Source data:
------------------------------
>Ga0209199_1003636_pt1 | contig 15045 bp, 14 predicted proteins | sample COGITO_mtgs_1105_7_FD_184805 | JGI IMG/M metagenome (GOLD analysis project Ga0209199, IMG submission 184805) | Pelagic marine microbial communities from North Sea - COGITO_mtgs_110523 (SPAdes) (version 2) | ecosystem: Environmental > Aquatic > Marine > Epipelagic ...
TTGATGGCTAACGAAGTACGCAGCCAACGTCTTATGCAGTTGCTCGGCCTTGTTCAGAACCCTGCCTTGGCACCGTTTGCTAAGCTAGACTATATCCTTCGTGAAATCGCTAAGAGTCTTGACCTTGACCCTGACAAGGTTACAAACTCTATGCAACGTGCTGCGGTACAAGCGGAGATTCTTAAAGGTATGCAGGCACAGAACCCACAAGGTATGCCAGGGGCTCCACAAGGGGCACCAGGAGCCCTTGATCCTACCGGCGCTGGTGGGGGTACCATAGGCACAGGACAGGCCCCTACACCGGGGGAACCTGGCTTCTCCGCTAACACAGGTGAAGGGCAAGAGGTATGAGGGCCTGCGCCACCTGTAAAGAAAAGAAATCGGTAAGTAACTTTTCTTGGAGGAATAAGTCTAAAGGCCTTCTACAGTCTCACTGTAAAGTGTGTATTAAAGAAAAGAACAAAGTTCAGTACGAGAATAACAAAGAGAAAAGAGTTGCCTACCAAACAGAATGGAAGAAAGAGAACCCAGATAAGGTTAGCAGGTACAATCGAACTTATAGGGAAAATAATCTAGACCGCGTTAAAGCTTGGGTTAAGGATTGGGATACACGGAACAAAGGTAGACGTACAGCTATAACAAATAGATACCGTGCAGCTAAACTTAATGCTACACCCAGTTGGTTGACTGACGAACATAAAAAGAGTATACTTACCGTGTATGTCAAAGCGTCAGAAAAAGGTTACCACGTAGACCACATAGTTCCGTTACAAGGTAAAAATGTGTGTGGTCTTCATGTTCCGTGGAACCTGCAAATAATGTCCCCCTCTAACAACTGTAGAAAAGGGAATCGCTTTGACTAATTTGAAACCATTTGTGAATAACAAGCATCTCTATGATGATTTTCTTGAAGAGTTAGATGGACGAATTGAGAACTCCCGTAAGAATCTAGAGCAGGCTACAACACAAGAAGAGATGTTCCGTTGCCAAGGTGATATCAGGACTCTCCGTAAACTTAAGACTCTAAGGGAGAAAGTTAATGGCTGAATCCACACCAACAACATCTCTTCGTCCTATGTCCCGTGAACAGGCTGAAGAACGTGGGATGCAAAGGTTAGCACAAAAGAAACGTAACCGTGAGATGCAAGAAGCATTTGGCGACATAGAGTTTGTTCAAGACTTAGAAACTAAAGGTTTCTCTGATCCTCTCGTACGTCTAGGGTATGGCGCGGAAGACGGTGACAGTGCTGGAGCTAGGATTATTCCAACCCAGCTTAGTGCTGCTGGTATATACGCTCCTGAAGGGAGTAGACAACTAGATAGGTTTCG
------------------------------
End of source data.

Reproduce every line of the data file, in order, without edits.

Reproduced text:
>Ga0209199_1003636_pt1 | contig 15045 bp, 14 predicted proteins | sample COGITO_mtgs_1105_7_FD_184805 | JGI IMG/M metagenome (GOLD analysis project Ga0209199, IMG submission 184805) | Pelagic marine microbial communities from North Sea - COGITO_mtgs_110523 (SPAdes) (version 2) | ecosystem: Environmental > Aquatic > Marine > Epipelagic ...
TTGATGGCTAACGAAGTACGCAGCCAACGTCTTATGCAGTTGCTCGGCCTTGTTCAGAACCCTGCCTTGGCACCGTTTGCTAAGCTAGACTATATCCTTCGTGAAATCGCTAAGAGTCTTGACCTTGACCCTGACAAGGTTACAAACTCTATGCAACGTGCTGCGGTACAAGCGGAGATTCTTAAAGGTATGCAGGCACAGAACCCACAAGGTATGCCAGGGGCTCCACAAGGGGCACCAGGAGCCCTTGATCCTACCGGCGCTGGTGGGGGTACCATAGGCACAGGACAGGCCCCTACACCGGGGGAACCTGGCTTCTCCGCTAACACAGGTGAAGGGCAAGAGGTATGAGGGCCTGCGCCACCTGTAAAGAAAAGAAATCGGTAAGTAACTTTTCTTGGAGGAATAAGTCTAAAGGCCTTCTACAGTCTCACTGTAAAGTGTGTATTAAAGAAAAGAACAAAGTTCAGTACGAGAATAACAAAGAGAAAAGAGTTGCCTACCAAACAGAATGGAAGAAAGAGAACCCAGATAAGGTTAGCAGGTACAATCGAACTTATAGGGAAAATAATCTAGACCGCGTTAAAGCTTGGGTTAAGGATTGGGATACACGGAACAAAGGTAGACGTACAGCTATAACAAATAGATACCGTGCAGCTAAACTTAATGCTACACCCAGTTGGTTGACTGACGAACATAAAAAGAGTATACTTACCGTGTATGTCAAAGCGTCAGAAAAAGGTTACCACGTAGACCACATAGTTCCGTTACAAGGTAAAAATGTGTGTGGTCTTCATGTTCCGTGGAACCTGCAAATAATGTCCCCCTCTAACAACTGTAGAAAAGGGAATCGCTTTGACTAATTTGAAACCATTTGTGAATAACAAGCATCTCTATGATGATTTTCTTGAAGAGTTAGATGGACGAATTGAGAACTCCCGTAAGAATCTAGAGCAGGCTACAACACAAGAAGAGATGTTCCGTTGCCAAGGTGATATCAGGACTCTCCGTAAACTTAAGACTCTAAGGGAGAAAGTTAATGGCTGAATCCACACCAACAACATCTCTTCGTCCTATGTCCCGTGAACAGGCTGAAGAACGTGGGATGCAAAGGTTAGCACAAAAGAAACGTAACCGTGAGATGCAAGAAGCATTTGGCGACATAGAGTTTGTTCAAGACTTAGAAACTAAAGGTTTCTCTGATCCTCTCGTACGTCTAGGGTATGGCGCGGAAGACGGTGACAGTGCTGGAGCTAGGATTATTCCAACCCAGCTTAGTGCTGCTGGTATATACGCTCCTGAAGGGAGTAGACAACTAGATAGGTTTCG